Choosing an LPN Program in Washington
Washington boasts 23 practical nursing programs. Most are part of the state’s community or technical college systems.
Approval and Accreditation
Nursing students should know the status of their program. Washington LPN programs must be approved by the Nursing Care Quality Assurance Commission (NCQAC); a list of programs is available on the website (http://www.doh.wa.gov/Portals/1/Documents/Pubs/669080.pdf). Occasionally a program is approved but not in good status. Such programs are denoted on the approval list.
National accreditation by the ACEN is not necessarily an expectation at the LPN level. However, it is an extra validation of program quality.
The Nursing Career Ladder
Washington has mandated that LPN programs have agreements with registered nursing programs so that nursing students who want to continue their education do not face unnecessary hurdles. Many schools have a step program where students can do a practical nursing program and a registered nursing program at the same school. According to the Washington Center for Nursing, a workforce site, 20 schools offer both LPN and associate level RN programs. This compares to just three schools that offer only LPN programs. (http://www.wacenterfornursing.org/nursing-education/nursing-education-in-washington/)
In some cases, students apply to the RN program, but may take the PN level licensing examination at a certain stage of the program.
Programs must maintain an 80% first time pass rate on the NCLEX licensing examination in order to stay in good status with the Board. Some stay far above this minimum.
The Washington Board has provided five years of pass rate data (http://www.doh.wa.gov/LicensesPermitsandCertificates/NursingCommission/NursingPrograms.aspx). Read across those rows, and you will find a few schools boasting 100% rates year after year!
Be aware that pass rates reflect admission and retention policies as well as instruction, and that they aren’t the single or most important indication of program quality. Some Washington schools, though, are very knowledgeable about what it takes to pass.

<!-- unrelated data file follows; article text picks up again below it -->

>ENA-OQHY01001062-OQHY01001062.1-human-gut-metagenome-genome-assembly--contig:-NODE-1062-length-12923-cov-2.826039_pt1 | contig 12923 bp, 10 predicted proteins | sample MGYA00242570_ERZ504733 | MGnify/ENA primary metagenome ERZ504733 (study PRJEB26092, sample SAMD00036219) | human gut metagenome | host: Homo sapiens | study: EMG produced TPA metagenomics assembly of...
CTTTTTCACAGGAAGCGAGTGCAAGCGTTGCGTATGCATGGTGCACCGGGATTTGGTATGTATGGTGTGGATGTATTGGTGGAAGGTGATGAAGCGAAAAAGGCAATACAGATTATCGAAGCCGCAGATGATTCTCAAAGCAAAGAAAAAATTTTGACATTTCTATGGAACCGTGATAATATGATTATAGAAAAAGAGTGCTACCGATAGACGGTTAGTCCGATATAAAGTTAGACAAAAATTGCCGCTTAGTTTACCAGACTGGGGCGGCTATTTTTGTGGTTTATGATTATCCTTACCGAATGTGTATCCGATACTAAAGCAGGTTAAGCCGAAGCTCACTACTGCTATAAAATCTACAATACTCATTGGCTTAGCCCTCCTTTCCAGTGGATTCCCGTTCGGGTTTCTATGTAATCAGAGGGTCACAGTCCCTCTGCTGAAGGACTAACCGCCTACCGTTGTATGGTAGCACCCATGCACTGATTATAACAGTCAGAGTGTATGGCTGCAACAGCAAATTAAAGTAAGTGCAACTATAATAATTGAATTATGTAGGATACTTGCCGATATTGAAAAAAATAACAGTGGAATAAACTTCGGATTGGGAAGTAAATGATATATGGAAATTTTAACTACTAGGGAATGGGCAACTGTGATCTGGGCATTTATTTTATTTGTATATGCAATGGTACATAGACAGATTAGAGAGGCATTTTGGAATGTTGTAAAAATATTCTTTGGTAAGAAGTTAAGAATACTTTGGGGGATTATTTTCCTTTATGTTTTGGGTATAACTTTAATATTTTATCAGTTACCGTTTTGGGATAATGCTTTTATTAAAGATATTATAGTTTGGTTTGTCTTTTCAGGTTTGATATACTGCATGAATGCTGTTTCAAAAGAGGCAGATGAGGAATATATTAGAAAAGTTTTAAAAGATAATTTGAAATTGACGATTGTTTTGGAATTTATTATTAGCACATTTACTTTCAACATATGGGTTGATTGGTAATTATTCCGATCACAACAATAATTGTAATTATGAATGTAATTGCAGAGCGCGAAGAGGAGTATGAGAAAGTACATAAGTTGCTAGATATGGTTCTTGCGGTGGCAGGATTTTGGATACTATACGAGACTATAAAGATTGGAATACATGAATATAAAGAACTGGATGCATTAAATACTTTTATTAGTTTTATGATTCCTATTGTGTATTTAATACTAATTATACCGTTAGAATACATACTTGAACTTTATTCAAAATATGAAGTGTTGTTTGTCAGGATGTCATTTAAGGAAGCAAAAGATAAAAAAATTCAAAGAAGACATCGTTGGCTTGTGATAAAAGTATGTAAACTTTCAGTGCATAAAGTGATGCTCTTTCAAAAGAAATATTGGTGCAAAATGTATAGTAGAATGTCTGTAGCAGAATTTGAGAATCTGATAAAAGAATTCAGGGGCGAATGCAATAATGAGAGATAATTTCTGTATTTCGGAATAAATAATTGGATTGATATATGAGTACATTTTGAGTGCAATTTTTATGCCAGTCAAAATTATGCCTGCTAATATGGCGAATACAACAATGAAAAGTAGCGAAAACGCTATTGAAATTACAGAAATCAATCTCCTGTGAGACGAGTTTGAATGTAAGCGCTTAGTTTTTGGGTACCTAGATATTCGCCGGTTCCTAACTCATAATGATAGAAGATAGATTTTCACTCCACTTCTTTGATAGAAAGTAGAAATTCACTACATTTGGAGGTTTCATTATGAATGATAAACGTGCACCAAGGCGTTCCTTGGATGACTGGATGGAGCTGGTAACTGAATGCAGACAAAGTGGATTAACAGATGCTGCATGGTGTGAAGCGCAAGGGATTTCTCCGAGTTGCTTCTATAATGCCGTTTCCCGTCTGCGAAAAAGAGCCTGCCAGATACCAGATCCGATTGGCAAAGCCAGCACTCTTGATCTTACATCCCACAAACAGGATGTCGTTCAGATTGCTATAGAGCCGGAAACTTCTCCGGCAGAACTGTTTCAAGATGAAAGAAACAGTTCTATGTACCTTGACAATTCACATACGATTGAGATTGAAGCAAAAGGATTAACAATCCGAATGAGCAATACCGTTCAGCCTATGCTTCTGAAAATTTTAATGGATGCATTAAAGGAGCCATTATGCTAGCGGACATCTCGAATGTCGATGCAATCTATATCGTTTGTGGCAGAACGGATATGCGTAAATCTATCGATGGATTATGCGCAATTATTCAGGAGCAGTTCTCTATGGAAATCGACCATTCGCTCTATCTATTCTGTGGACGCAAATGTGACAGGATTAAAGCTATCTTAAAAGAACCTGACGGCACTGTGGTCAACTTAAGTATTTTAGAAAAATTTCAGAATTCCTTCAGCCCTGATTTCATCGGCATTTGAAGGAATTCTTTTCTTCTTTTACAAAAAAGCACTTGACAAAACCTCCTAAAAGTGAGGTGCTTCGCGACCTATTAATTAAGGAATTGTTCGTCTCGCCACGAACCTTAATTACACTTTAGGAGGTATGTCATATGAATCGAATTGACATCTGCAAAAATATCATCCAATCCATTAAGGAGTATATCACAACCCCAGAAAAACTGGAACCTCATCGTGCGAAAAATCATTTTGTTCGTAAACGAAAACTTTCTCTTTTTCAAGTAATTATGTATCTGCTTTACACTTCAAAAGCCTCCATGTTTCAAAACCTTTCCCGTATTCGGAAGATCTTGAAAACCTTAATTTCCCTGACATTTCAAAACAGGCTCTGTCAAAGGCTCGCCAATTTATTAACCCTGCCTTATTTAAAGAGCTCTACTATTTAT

A practical nursing student can expect to spend time out in the field getting clinical experience. Clinical experiences vary in depth and breadth. Unfortunately, many Washington programs struggle to find clinical placements and end up reducing the number of hours. Students may inquire about the total number of clinical hours and about the hours they can expect in particular areas of nursing like maternal-child nursing.
The Admission Process
The shortage of placement sites is one reason that nursing schools may be unable to accept all qualified students. The selection process varies. There may be a point system based on factors like grade point average and completion of support courses. Students may be given additional points if they are nursing assistants or if they applied in a previous cycle but there was not a seat available.
Some schools institute a waiting list for qualified candidates. In rare instances, it may even be necessary for a nursing school to suspend acceptance of new applications for a period of time.
Practical nursing students are often eligible for general, need-based financial aid through the federal government (https://fafsa.ed.gov/). Some may be eligible for funding through the Workforce Initiative Act.
Washington Career Bridge provides information about many Washington LPN programs. This includes gainful employment data as well as program cost. A student will also find general financial aid information on the site (http://www.careerbridge.wa.gov/Page.aspx?nid=PayForSchool).
Successful Washington LPNs eventually earn an average $47,140 (http://www.bls.gov/oes/current/oes292061.htm).
There are also issues of convenience. The number of quarters varies from program to program. Some are four, others seven.
Out-of-State Nursing Programs
Washington has approved a few out-of-state LPN programs to do clinical training at Washington healthcare facilities (http://www.doh.wa.gov/Portals/1/Documents/Pubs/669338.pdf). From time to time, new programs may be authorized.
Nursing schools routinely hold information sessions for prospective students. The Washington Center for Nursing has prepared a list of questions that students may want to ask before applying.
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